It has now been three months since Janette Sadik-Khan visited Auckland and showed us how easy it was to create a more liveable city by making things better for people to walk and cycle around, and best of all we could do this really quickly and cheaply.
Since the excitement of that time their has been some positive noise about some cycleway projects such as Karangahape Road and Nelson St, however there is so much to do around the city in the pedestrian realm. So now I am going to look at a number of really simple and cheap things we can do around the city to make things much better for people.
The first place I am going to look at is the Britomart precinct. This has become an immensely successful area over the last decade, revitalising a formerly very rundown and seedy area, preserving a large collection of heritage buildings, with a few sympathetic additions. However the streetscape is still very plain, and the design prioritises cars, even though walking is the dominant mode of travel through the precinct. While it is better than many areas of the city, there is still much to be done.
Pedestrians should really be the priority throughout this area, however the road layout still gives priority to cars, and several streets are used as rat runs. In the medium term we could look at pedestrianisation and shared spaces in this area, however with limited budgets and uncertainty about bus movements this is best left for the longer term. So therefore I am going to focus on easy and cheap improvements.
The East-West site link is probably the most important, linking the station to the atrium of the Westpac building through Takutai Square. For some unknown reason this link is totally devoid of zebra crossings, which would prioritise pedestrians, slow cars and improve safety.
Zebra crossings could be added to all three of these roads tomorrow with tiny cost, yet make things so much better for people walking in this precinct. Zebras with raised tables should also be added to all the side streets, such as the corner of Galway and Commerce Streets.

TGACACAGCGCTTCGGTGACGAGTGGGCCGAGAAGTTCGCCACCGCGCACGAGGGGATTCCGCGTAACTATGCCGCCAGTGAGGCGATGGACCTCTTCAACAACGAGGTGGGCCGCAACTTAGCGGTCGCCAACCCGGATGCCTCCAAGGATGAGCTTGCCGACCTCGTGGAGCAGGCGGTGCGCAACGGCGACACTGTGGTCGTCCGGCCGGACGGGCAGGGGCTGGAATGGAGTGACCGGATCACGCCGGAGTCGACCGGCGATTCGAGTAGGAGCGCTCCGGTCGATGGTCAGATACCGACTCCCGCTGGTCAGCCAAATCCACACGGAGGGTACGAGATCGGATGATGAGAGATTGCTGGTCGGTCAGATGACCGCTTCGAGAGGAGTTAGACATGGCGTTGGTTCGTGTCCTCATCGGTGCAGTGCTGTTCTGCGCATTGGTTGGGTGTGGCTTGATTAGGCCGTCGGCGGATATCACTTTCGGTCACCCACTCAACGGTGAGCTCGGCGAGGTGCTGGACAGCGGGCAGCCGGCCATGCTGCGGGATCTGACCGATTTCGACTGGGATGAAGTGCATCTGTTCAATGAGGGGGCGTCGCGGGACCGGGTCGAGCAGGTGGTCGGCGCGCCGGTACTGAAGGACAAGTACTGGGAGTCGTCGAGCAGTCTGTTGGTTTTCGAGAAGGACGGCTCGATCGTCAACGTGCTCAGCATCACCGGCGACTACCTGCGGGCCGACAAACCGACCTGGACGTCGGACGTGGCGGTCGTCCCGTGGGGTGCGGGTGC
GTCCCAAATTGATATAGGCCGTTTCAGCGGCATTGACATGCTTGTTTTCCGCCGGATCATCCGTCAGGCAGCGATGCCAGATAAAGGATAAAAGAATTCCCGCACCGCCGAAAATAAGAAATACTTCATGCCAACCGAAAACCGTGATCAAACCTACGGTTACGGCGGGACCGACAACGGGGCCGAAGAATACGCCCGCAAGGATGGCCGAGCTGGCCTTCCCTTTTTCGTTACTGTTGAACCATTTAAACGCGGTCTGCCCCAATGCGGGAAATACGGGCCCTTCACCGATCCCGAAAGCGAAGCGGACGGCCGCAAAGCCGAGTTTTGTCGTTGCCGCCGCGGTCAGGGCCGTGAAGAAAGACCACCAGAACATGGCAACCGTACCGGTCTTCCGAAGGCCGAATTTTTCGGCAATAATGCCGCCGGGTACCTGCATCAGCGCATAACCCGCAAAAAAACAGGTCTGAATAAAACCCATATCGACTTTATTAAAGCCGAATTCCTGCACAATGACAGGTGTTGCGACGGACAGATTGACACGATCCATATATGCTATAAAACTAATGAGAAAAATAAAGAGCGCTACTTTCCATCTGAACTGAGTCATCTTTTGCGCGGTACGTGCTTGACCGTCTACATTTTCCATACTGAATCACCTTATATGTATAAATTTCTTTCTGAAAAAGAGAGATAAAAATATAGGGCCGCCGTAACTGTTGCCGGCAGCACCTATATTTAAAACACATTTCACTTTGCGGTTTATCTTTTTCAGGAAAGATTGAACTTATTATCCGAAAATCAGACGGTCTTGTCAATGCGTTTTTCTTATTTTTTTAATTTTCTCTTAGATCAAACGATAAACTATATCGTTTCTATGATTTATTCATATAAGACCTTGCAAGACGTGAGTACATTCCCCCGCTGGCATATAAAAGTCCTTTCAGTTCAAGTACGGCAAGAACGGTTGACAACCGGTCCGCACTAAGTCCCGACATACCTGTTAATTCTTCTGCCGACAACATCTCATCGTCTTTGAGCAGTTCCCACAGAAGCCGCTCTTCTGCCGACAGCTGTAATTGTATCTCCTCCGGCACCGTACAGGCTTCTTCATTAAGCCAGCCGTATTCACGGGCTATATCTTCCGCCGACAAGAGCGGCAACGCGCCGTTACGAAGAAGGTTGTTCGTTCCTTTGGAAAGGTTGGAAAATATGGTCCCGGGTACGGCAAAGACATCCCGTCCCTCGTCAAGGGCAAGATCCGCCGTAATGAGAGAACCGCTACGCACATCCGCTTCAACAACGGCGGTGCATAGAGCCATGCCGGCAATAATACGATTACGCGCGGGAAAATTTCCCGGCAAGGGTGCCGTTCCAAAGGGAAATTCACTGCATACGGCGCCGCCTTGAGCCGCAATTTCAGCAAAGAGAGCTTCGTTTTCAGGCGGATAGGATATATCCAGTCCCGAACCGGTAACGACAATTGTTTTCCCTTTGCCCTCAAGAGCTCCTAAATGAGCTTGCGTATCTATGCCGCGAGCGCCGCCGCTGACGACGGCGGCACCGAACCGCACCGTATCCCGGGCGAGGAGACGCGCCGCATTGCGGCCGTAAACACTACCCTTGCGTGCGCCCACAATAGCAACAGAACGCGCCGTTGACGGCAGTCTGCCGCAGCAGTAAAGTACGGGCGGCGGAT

In a slightly longer timeframe consideration should be given to closing at least one of the north-south links to through traffic. These streets are much busier than they should be because of rat-running and cars circling for parking. At least in the short term, Commerce Street is important for bus movements so that will need to stay. Gore Street is probably the most likely candidate, the main use of the area seems to be taxis illegally parking in the median.
While Britomart Place has some traffic calming in the use of lane narrowing and pebbled surfaces directly opposite the Westpac atrium, the two ends at Quay St and Commerce St are totally oversized, and for 4 lanes so every turn movement can have their own lane. The slip lane from Britomart Place to Beach Road is also very dangerous and should be removed as a priority.
The area could be narrowed substantially, with traffic lanes roughly halved. The narrowing would be best done on the western side, which would allow popular places like Mexico, Brew on Quay and several cafes to expand their tables over more of the pavement, and provide more room for pedestrians. This can be done without any expensive reconstruction in the short term, just by allowing planters and tables to cover part of the existing road.
This rather crude drawing shows how much space could be freed up for people and street life, while still allowing 2 lanes of traffic through the area.
There is also one change that could benefit people cycling. If you are cycling from the (rather pathetic) bike racks at Britomart you can head east along Tyler St. However heading towards Britomart there is no obvious direct legal option, and people are forced to cycle the wrong way down Galway St between Commerce and Gore Street. If this section was flipped this would make things much easier.
Another option is the provision of contraflow bike lanes. These are used with some success in Adelaide, the use of which in their laneways was noted recently by the excellent Cycling in Christchurch Blog. If flipping the streets was not possible for some reason, then these could be installed to allow cyclists to travel east-west through the area.
All these changes suggested would help ensure Britomart could continue to be an exciting area and further enhance its reputation as a great place to be.